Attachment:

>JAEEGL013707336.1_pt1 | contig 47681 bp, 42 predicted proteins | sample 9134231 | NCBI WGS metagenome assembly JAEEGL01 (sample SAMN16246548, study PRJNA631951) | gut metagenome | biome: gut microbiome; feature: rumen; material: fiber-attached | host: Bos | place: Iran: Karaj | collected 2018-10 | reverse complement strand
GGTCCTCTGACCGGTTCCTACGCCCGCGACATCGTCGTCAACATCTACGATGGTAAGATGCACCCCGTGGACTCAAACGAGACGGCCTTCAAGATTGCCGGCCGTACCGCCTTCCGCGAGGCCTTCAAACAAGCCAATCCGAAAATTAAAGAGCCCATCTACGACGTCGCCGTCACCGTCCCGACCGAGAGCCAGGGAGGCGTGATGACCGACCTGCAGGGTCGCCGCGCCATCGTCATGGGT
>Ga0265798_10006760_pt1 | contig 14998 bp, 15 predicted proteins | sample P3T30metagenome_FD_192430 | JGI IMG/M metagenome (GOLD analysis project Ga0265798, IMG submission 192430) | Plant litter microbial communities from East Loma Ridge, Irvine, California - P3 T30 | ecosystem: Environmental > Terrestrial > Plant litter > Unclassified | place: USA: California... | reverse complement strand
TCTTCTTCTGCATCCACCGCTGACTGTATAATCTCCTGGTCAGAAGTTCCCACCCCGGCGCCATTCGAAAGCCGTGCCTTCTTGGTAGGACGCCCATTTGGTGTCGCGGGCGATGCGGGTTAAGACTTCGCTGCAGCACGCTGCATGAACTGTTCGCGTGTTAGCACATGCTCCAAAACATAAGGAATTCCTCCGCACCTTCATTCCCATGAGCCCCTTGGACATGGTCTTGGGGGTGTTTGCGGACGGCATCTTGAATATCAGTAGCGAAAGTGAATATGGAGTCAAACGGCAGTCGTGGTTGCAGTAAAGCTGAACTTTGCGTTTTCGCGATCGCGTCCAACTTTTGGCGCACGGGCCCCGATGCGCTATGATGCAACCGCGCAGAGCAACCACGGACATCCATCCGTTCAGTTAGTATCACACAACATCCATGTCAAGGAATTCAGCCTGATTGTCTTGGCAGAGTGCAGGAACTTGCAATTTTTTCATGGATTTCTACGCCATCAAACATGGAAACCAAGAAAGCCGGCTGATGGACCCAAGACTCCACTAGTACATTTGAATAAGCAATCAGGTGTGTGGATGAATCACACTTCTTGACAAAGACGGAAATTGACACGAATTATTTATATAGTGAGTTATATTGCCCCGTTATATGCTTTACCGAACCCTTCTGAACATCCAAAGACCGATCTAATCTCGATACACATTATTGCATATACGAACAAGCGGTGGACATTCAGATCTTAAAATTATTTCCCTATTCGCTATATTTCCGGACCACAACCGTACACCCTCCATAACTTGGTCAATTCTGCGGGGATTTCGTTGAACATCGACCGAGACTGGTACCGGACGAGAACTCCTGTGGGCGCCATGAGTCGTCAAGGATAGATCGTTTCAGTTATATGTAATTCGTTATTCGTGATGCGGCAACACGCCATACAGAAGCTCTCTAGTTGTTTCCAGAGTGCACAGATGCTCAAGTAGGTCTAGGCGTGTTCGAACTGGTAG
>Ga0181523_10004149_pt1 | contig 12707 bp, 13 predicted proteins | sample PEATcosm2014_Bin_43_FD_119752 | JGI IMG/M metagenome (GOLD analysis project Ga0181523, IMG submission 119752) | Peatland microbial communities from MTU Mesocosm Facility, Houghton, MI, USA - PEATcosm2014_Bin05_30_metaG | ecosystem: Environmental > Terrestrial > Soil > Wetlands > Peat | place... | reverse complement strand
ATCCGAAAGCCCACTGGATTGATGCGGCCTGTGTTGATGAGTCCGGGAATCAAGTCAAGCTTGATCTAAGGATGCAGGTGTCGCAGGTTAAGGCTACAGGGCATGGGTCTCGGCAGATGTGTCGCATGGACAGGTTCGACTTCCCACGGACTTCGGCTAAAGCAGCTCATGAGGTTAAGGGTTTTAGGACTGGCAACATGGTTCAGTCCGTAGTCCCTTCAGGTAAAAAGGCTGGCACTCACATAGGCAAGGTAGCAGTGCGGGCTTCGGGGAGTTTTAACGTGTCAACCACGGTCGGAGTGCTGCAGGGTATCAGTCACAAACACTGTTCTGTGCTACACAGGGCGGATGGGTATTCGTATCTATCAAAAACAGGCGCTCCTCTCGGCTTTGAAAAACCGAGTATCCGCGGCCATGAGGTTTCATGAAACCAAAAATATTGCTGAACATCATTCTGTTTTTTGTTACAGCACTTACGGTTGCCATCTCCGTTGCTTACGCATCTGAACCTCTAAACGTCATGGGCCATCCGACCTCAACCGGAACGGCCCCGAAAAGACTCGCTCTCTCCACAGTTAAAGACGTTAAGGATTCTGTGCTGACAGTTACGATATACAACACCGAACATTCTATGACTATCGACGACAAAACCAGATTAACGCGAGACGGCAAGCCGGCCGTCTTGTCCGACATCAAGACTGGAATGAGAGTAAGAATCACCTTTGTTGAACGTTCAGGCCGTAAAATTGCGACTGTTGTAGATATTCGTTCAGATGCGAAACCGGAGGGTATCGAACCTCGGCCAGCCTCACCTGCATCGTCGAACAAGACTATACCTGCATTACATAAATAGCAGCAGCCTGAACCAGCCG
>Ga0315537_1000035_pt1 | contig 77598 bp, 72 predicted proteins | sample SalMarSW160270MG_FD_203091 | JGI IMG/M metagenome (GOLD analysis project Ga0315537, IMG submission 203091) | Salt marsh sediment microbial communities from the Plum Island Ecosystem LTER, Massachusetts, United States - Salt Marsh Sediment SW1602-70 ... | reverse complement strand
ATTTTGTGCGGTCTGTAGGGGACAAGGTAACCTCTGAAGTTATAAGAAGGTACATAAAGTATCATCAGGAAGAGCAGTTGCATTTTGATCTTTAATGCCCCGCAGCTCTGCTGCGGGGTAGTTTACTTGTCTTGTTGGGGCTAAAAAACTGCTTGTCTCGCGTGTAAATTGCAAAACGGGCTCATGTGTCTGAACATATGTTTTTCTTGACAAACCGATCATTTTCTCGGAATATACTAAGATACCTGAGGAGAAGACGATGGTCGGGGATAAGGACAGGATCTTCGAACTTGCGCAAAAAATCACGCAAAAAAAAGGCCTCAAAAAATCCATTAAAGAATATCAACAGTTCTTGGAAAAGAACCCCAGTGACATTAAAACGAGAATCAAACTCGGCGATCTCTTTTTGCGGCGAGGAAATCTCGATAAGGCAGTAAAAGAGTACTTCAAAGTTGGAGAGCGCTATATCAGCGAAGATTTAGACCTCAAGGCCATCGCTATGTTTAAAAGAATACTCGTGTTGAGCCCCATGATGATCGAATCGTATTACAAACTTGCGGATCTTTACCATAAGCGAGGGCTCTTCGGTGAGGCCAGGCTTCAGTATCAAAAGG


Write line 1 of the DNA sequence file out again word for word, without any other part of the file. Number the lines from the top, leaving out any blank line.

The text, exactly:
>JAEEGL013707336.1_pt1 | contig 47681 bp, 42 predicted proteins | sample 9134231 | NCBI WGS metagenome assembly JAEEGL01 (sample SAMN16246548, study PRJNA631951) | gut metagenome | biome: gut microbiome; feature: rumen; material: fiber-attached | host: Bos | place: Iran: Karaj | collected 2018-10 | reverse complement strand